Like many disaffected, indie music-loving teenagers, I couldn’t wait to leave my home town. Compared with the bright lights of London, where I dreamed of living, it was boring. Quiet. Insular. Yes, it was pretty, but what was pretty by comparison with exciting and vibrant? Now, though, as a working mother I can see exactly why Harrogate, the North Yorkshire town where I grew up, has been ranked the best place in the country to work from home. In fact, I’m doing it right now: WFH, or Working From Harrogate, as it may come to be known among fellow inhabitants for whom the survey confirms what they already know. To say perspectives have changed in 2020 is a profound understatement. Millions who previously spent every working day in the office have found themselves joining conference calls from the spare room, where they usually hang their washing, or tapping out emails at the kitchen table while their children ‘work’ (create havoc) beside them. Home, and its surrounding environment, has never been more important – and, though teen me might have hated to admit it, Harrogate is as attractive an environment as they come. The circumstances that led me back to the place I was born weren’t work-related: I had a baby in April, at the height of the pandemic, and needed the support of my parents. After spending an intense lockdown with my newborn son in my flat in North London, I was more than happy to oblige their wish to return to their far more spacious Harrogate home. The reasons for my relief at arriving there chimed with those cited in yesterday’s report, which questioned more than 2,000 people about 100 places. Chief among them is Harrogate’s access to green spaces, which was deemed a priority by more than half of respondents. With a baby in tow and six months of sleep deprivation under my belt, I’m now immensely grateful for the soothing, stress-relieving effects of being somewhere so clean and incredibly, lushly green. I’m obviously not alone. During the day, workers never used to be much in evidence in Harrogate; many commuted to nearby cities such as Leeds and Bradford. Covid has changed all that. Now, WFH-ers are visible all around the Victorian spa town, enjoying its tranquility as they work.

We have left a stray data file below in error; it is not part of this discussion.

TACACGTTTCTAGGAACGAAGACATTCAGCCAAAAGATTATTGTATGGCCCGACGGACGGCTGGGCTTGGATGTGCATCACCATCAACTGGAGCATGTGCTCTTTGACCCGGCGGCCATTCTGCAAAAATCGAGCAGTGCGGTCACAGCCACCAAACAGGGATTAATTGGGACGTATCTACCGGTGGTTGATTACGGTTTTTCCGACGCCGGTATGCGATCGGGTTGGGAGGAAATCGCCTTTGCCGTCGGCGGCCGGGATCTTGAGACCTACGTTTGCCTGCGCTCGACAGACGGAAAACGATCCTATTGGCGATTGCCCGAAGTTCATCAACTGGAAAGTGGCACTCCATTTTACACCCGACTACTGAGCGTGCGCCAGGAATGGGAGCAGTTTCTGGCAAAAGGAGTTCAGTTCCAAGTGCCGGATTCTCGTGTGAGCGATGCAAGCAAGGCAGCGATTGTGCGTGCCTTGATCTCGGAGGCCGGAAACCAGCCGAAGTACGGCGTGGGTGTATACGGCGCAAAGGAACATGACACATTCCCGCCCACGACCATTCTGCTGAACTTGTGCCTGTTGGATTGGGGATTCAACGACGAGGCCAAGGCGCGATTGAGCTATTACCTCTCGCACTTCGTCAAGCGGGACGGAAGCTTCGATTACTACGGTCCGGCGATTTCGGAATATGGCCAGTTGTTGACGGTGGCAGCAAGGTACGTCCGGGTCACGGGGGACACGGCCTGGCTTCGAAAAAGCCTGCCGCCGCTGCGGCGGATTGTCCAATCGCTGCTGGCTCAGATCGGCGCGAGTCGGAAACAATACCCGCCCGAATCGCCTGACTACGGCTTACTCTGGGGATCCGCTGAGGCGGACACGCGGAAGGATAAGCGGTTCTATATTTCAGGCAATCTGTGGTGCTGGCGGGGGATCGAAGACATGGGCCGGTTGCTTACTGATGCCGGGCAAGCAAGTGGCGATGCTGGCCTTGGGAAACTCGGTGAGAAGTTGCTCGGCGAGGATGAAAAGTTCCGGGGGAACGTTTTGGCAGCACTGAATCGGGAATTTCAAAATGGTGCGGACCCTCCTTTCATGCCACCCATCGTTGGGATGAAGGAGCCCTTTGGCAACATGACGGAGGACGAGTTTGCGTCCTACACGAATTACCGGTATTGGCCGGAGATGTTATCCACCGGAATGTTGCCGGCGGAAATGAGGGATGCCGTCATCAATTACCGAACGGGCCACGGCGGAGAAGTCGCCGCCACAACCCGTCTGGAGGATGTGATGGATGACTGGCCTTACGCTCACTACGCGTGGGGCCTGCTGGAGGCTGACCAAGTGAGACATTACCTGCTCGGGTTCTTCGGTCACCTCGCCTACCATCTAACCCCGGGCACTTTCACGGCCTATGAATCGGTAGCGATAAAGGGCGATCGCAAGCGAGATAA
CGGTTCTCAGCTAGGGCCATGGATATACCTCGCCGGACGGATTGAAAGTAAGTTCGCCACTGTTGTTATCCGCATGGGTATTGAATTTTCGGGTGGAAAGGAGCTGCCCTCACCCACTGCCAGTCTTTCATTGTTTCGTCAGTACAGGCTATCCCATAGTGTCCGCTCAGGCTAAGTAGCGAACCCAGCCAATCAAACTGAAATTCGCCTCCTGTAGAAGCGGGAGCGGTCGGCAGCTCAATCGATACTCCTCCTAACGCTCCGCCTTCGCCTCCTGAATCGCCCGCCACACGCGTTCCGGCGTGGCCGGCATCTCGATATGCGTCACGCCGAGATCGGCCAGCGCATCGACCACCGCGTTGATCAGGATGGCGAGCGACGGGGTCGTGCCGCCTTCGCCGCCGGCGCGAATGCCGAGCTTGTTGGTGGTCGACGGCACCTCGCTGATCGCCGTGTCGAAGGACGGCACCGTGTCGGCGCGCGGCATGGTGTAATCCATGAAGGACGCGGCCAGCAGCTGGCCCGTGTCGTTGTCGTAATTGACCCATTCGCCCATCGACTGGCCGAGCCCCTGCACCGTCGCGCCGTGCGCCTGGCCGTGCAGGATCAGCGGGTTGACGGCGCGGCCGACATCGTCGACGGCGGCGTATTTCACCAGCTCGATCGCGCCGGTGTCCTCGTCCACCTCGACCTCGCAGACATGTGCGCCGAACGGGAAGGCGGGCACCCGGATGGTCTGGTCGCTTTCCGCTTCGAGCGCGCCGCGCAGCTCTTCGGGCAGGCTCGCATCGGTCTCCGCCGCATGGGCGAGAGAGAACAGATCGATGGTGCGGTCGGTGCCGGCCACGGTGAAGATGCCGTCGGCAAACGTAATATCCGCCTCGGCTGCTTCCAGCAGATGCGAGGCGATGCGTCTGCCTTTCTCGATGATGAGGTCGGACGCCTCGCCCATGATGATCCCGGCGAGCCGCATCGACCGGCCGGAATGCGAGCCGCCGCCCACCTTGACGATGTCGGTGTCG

Working in an office is something I did for decades. It wasn’t until I had children that I realised that the 9-5 was completely incompatible with nursery drop-offs and pick-ups. Leaving work became a thing of dread. Even when I had agreed my flexible hours with my employer, as I reached the end of my contracted day I would start to shift in my chair – and feel the eyes on me in the office as I started to pick up my bag to leave. I had to collect my kids on time but instead of doing so confidently and proudly, I would slope off “to the loo” with my bag and hope no one would notice. It was utterly exhausting. But all that is now changing – for men as well as women. The pandemic has been a time of devastation. But in the workplace it has opened the floodgates to flexible working; testing people's resilience and capabilities – even those people who once rolled their eyes at working mothers leaving the office “early”. It has started to end the outdated notion that, unless you are physically sitting at your desk in an office, you aren’t actually working. A poll of over 10,000 people by Flexible Working People showed that 75 per cent of us would now like to work from home at least half of the time. Just 24 per cent would like to be in the office for at least 80 per cent of the time. This is huge and, it’s not just parents – it’s the UK workforce asking for change. The CEO at an accountancy firm told me that his PA had been asking for flexible working for years, and he just couldn’t get his head around her not being in the office. Then Covid hit, his business went remote... and everything carried on as normal. “I just always felt like I needed her sitting next to me, but the reality is that I don’t,” he says. Others have had a complete 360 degree turn within their family dynamic. Chris, an executive manager at Academy Engagement, is now saving at least 15 hours per week on travel. He explains: “I am able to get much more done. I am able to have breakfast with my two-year-old daughter every day. Drop and collect her from the nursery and be there for every bedtime. At her age, I feel like I have been able to grow much closer to her than I would have done otherwise and she is now commonly known in my house as my ‘shadow’.”